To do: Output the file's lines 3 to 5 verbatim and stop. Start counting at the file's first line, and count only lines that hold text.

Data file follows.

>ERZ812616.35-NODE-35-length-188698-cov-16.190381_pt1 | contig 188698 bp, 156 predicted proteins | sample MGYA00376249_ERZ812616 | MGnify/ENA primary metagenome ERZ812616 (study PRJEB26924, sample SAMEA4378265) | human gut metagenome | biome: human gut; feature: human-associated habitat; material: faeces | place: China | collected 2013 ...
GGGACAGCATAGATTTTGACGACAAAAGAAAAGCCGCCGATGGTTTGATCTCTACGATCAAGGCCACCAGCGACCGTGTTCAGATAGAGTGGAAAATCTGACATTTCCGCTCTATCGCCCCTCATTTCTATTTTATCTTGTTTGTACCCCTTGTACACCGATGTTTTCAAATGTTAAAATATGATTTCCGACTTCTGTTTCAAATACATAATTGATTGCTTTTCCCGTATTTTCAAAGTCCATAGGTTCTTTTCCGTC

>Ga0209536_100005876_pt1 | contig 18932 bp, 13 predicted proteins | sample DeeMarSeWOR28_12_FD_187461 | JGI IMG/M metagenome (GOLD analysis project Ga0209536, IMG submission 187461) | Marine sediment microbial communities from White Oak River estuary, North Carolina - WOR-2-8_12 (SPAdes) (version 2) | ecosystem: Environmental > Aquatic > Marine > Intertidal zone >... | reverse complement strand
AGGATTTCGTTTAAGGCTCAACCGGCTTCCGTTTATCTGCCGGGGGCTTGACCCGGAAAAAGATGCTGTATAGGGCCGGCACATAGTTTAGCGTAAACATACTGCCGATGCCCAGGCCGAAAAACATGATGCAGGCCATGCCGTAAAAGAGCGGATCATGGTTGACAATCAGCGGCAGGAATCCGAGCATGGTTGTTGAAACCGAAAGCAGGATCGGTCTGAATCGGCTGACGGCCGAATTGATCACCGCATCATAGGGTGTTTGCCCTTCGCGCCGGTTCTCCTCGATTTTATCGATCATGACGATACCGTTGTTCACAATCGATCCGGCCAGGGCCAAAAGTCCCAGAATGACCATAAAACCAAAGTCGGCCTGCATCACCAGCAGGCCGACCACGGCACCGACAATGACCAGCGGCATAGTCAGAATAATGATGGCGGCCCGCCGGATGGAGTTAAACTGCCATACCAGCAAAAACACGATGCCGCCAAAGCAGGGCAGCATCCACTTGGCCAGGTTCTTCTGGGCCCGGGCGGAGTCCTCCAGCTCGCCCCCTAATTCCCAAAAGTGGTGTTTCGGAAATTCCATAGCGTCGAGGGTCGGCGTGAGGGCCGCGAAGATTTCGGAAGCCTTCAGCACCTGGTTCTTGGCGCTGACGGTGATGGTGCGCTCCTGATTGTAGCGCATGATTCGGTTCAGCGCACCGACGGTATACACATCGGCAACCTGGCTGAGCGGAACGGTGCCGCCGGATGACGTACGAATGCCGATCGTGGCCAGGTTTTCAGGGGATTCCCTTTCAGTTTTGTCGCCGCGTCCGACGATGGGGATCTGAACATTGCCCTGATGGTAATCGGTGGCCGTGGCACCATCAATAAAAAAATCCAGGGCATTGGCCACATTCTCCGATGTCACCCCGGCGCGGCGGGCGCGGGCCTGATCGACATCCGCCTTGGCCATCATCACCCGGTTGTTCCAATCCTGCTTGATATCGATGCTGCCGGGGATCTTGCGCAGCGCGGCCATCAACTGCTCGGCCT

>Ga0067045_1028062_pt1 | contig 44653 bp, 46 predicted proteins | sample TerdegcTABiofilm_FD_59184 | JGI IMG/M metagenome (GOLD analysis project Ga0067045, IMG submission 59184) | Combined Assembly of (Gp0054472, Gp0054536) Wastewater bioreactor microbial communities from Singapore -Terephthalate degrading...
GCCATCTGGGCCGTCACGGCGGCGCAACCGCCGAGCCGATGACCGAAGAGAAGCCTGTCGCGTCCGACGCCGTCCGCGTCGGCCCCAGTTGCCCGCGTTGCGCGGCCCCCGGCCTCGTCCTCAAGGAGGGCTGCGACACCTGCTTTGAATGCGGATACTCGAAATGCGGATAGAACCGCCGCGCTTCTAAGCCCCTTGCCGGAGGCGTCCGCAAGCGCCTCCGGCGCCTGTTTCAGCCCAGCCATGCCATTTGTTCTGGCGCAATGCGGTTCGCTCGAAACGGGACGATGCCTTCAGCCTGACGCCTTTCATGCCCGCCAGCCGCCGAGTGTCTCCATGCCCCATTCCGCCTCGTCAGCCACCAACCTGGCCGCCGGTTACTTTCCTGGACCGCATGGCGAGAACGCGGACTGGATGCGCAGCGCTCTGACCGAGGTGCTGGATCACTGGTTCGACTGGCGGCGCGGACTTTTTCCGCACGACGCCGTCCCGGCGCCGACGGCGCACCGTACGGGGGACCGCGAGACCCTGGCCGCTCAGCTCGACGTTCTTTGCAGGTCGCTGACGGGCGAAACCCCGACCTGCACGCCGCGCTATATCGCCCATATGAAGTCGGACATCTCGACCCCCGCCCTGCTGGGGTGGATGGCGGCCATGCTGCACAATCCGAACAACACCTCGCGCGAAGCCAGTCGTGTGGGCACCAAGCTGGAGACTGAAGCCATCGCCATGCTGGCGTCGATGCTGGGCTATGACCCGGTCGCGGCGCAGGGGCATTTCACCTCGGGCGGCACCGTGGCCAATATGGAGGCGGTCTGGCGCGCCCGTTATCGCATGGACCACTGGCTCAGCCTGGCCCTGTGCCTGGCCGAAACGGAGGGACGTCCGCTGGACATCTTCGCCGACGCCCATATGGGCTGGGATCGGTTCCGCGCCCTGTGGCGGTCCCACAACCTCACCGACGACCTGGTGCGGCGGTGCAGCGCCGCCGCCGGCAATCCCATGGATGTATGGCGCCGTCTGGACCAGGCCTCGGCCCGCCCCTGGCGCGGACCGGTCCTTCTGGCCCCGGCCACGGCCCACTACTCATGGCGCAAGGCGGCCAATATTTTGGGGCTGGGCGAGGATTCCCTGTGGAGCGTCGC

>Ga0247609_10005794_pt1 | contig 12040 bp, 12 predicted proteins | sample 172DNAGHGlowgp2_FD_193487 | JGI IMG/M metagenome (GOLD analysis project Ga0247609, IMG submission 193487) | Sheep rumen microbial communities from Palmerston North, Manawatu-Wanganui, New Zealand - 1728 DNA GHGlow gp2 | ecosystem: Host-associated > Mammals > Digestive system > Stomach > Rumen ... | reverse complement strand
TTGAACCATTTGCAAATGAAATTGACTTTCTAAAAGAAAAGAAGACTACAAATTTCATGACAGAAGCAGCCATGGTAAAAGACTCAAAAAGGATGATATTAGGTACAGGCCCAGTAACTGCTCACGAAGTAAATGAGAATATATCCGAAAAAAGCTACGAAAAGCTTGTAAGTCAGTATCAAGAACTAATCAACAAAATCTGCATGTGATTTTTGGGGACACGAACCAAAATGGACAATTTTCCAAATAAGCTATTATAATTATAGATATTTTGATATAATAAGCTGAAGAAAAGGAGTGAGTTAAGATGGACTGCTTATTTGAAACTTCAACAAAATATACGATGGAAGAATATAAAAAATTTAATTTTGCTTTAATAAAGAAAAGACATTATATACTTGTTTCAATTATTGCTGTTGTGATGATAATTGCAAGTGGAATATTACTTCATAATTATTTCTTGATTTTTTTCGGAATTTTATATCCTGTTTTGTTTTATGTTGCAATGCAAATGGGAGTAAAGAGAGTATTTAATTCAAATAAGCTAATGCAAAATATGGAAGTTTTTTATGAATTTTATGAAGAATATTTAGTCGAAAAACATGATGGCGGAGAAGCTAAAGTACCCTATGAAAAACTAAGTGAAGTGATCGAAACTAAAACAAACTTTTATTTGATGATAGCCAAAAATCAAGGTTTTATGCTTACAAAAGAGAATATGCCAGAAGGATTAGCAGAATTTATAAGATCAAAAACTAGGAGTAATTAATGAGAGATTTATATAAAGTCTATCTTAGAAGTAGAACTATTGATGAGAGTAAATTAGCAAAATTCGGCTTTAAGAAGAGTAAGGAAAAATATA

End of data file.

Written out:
>Ga0209536_100005876_pt1 | contig 18932 bp, 13 predicted proteins | sample DeeMarSeWOR28_12_FD_187461 | JGI IMG/M metagenome (GOLD analysis project Ga0209536, IMG submission 187461) | Marine sediment microbial communities from White Oak River estuary, North Carolina - WOR-2-8_12 (SPAdes) (version 2) | ecosystem: Environmental > Aquatic > Marine > Intertidal zone >... | reverse complement strand
AGGATTTCGTTTAAGGCTCAACCGGCTTCCGTTTATCTGCCGGGGGCTTGACCCGGAAAAAGATGCTGTATAGGGCCGGCACATAGTTTAGCGTAAACATACTGCCGATGCCCAGGCCGAAAAACATGATGCAGGCCATGCCGTAAAAGAGCGGATCATGGTTGACAATCAGCGGCAGGAATCCGAGCATGGTTGTTGAAACCGAAAGCAGGATCGGTCTGAATCGGCTGACGGCCGAATTGATCACCGCATCATAGGGTGTTTGCCCTTCGCGCCGGTTCTCCTCGATTTTATCGATCATGACGATACCGTTGTTCACAATCGATCCGGCCAGGGCCAAAAGTCCCAGAATGACCATAAAACCAAAGTCGGCCTGCATCACCAGCAGGCCGACCACGGCACCGACAATGACCAGCGGCATAGTCAGAATAATGATGGCGGCCCGCCGGATGGAGTTAAACTGCCATACCAGCAAAAACACGATGCCGCCAAAGCAGGGCAGCATCCACTTGGCCAGGTTCTTCTGGGCCCGGGCGGAGTCCTCCAGCTCGCCCCCTAATTCCCAAAAGTGGTGTTTCGGAAATTCCATAGCGTCGAGGGTCGGCGTGAGGGCCGCGAAGATTTCGGAAGCCTTCAGCACCTGGTTCTTGGCGCTGACGGTGATGGTGCGCTCCTGATTGTAGCGCATGATTCGGTTCAGCGCACCGACGGTATACACATCGGCAACCTGGCTGAGCGGAACGGTGCCGCCGGATGACGTACGAATGCCGATCGTGGCCAGGTTTTCAGGGGATTCCCTTTCAGTTTTGTCGCCGCGTCCGACGATGGGGATCTGAACATTGCCCTGATGGTAATCGGTGGCCGTGGCACCATCAATAAAAAAATCCAGGGCATTGGCCACATTCTCCGATGTCACCCCGGCGCGGCGGGCGCGGGCCTGATCGACATCCGCCTTGGCCATCATCACCCGGTTGTTCCAATCCTGCTTGATATCGATGCTGCCGGGGATCTTGCGCAGCGCGGCCATCAACTGCTCGGCCT

>Ga0067045_1028062_pt1 | contig 44653 bp, 46 predicted proteins | sample TerdegcTABiofilm_FD_59184 | JGI IMG/M metagenome (GOLD analysis project Ga0067045, IMG submission 59184) | Combined Assembly of (Gp0054472, Gp0054536) Wastewater bioreactor microbial communities from Singapore -Terephthalate degrading...